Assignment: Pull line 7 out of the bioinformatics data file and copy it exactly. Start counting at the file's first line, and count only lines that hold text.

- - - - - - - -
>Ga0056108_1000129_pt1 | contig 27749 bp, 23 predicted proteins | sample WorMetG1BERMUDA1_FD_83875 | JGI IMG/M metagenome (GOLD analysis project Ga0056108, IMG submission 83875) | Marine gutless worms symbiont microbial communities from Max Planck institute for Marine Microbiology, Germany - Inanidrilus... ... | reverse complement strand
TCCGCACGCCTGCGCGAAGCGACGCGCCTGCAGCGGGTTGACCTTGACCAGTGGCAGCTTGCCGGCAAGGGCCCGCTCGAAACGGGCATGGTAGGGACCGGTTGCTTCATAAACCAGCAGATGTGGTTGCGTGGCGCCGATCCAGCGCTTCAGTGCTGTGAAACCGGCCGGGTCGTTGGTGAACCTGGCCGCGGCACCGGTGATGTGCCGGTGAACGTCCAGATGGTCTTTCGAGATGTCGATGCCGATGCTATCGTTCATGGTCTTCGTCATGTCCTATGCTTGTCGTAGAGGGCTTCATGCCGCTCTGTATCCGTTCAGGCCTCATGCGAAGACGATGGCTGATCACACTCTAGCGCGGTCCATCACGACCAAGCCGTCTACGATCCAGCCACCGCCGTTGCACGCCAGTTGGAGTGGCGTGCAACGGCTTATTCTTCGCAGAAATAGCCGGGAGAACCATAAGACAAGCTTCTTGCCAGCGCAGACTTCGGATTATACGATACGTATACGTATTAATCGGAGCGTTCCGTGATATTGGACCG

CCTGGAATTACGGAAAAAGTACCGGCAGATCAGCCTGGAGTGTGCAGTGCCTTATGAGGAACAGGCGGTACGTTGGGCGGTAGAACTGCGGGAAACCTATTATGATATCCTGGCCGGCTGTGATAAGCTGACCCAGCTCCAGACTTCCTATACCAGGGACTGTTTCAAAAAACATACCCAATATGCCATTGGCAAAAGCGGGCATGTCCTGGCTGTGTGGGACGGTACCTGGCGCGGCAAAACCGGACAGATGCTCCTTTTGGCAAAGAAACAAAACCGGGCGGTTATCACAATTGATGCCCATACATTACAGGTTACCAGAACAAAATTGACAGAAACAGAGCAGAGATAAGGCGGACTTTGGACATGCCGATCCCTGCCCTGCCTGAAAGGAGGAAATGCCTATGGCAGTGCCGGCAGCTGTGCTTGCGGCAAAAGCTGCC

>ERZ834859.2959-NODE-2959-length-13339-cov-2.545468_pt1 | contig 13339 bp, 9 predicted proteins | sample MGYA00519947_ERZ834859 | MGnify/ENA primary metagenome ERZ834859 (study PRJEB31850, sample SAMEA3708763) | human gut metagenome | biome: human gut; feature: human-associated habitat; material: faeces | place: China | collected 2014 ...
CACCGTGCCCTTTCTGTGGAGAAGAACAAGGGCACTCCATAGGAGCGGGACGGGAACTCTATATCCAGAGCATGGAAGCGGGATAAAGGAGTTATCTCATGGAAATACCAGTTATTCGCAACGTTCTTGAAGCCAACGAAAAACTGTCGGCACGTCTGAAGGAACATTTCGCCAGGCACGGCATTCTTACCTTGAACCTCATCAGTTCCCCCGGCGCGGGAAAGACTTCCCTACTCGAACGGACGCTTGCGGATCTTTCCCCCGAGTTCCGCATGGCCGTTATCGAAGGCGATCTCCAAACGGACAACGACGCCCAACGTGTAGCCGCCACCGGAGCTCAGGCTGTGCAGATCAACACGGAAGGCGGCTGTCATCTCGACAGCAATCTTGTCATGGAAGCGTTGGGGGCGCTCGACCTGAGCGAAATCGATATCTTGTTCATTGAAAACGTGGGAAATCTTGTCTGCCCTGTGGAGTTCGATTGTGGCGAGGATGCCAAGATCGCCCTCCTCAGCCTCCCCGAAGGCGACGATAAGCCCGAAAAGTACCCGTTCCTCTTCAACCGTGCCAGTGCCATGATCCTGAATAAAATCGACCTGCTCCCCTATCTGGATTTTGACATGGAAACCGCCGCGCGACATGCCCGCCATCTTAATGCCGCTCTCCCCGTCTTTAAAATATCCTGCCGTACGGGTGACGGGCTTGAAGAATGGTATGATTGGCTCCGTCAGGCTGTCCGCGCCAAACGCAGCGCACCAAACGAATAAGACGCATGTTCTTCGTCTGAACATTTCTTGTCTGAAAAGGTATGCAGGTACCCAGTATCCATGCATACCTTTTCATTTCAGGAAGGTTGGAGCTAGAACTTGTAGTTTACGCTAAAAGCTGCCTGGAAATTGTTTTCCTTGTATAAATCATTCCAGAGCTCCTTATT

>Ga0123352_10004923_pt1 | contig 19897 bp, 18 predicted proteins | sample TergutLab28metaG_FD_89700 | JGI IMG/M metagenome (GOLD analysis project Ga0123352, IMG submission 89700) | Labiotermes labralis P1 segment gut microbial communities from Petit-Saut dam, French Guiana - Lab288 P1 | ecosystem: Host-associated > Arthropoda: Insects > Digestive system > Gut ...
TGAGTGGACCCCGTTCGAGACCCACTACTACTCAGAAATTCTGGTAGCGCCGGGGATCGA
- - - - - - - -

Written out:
TGAGTGGACCCCGTTCGAGACCCACTACTACTCAGAAATTCTGGTAGCGCCGGGGATCGA